New issues are being well received by the market, which is attracting demand.
Dubai’s sale of five year dollar notes, the first issue since the Dubai World credit crisis, may be priced to yield about 6.875 percent, according to four people with knowledge of the sale.
The Arabian Gulf financial hub’s 10 year bonds may be priced to yield about 8 percent, the people said, declining to be identified because the information hasn’t been made public.
Dubai’s 6.396 percent Islamic bonds maturing 2014 were trading at a yield of 6.435 percent, up two basis points, at 2:12 pm in the emirate, according to prices on the Bloomberg.
In an email today, Stuart Culverhouse, chief economist for investment bank Exotix Ltd in London, said: “We think the pricing on the five year looks tight. New issues are being well received by the market at the moment, so this will attract demand, and of course, Abu Dhabi backstops credit risk.”
Emerging market bond sales have raised $75.5 billion so far this month, an increase of 38 percent compared with September 2009, according to data compiled by Bloomberg.
Dubai’s sale will be the first by the emirate after state owned holding company Dubai World announced plans in November to delay payments on $24.9 billion of debt, roiling global markets.
The sheikhdom borrowed $20 billion last year from wealthier neighbor Abu Dhabi, which holds about 7 percent of the world’s proven oil reserves, and the UAE government.
Some of Dubai’s state owned companies have struggled to repay debt after frozen credit markets prevented them from raising new loans and as property prices fell.
Dubai World said Sept 10 creditors holding more than 99 percent of the value of its loans approved its restructuring plan.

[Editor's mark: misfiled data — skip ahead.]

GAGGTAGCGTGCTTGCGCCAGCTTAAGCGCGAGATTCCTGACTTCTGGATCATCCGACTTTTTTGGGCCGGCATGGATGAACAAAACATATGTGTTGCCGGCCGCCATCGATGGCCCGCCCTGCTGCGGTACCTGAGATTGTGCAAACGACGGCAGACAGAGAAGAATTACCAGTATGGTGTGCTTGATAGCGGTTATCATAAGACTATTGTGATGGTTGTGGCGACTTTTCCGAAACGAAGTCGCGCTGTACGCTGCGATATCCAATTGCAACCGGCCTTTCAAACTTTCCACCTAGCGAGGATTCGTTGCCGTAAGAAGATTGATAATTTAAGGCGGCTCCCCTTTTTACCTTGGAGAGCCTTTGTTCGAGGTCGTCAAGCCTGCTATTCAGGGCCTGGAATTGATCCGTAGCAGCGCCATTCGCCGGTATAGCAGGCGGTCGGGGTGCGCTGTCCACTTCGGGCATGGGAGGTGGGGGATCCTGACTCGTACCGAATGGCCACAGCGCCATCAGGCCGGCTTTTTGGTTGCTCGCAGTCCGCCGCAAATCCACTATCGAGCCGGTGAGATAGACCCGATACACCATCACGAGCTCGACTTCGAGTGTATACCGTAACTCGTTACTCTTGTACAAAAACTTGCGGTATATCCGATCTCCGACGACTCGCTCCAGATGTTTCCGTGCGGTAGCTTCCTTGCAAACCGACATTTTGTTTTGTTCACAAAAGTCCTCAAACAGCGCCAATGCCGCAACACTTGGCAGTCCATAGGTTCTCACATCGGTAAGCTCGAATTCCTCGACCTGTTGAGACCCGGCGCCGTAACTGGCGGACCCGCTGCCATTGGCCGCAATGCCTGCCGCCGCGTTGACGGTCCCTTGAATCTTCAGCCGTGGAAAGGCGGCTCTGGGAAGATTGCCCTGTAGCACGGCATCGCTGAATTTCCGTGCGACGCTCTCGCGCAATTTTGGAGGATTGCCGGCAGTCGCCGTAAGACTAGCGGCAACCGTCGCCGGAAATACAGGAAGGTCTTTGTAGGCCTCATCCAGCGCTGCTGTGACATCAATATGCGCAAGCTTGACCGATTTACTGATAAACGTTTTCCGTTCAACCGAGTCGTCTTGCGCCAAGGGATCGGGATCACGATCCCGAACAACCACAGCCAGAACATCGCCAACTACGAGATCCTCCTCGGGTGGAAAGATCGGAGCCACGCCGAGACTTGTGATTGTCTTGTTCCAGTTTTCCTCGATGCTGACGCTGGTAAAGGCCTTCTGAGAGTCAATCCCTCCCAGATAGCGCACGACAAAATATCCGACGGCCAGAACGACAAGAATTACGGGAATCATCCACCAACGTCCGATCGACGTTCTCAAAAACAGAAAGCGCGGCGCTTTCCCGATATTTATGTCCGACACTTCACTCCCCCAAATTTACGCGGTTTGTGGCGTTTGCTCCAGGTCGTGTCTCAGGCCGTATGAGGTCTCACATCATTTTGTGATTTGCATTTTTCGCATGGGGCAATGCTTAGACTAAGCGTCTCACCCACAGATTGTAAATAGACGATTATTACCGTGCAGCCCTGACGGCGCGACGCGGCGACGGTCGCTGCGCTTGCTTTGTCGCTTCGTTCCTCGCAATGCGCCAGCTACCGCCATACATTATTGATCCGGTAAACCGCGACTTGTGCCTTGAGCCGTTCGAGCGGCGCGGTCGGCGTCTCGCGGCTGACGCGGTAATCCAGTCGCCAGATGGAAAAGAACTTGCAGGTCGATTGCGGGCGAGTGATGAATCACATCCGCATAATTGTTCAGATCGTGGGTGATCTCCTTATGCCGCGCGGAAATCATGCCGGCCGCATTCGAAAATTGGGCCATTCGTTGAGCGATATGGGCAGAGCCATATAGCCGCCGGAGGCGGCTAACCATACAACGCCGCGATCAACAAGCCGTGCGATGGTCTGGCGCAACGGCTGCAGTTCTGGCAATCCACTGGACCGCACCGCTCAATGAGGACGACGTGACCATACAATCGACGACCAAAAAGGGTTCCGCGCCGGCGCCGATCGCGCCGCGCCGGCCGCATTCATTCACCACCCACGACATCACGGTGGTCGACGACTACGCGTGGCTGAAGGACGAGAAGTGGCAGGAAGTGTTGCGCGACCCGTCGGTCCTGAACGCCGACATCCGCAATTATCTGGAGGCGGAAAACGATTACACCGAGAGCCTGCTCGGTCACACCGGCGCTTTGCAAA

The emirate borrowed $109.3 billion as it transformed itself into a financial, logistics and tourism hub, with about $15.5 billion of debt due this year, the International Monetary Fund estimates.
Dubai hired Deutsche Bank, HSBC Holdings and Standard Chartered as joint lead managers for a dollar bond offering, the government said in a statement yesterday. The sheikhdom expects the notes to be sold subject to market conditions, with the money used for the general budget, it said.
The government last sold bonds in October last year, when the Department of Finance raised $1.93 billion from five year Islamic notes.
In the same month, the emirate set up a $2.5 billion Islamic medium term note program and a $4 billion plan to sell regular bonds. Dubai has yet to seek a credit rating.
The Dubai Department of Finance held a series of investor meetings in Asia in August and in Europe in June aimed at providing updates to existing and prospective bondholders around the world on the emirate’s economy, it said at the time.
Dubai Electricity & Water Authority was the last government owned entity to tap capital markets since the Dubai World debt announcement. The utility sold $1 billion of five year bonds with a yield of 8.5 percent in April.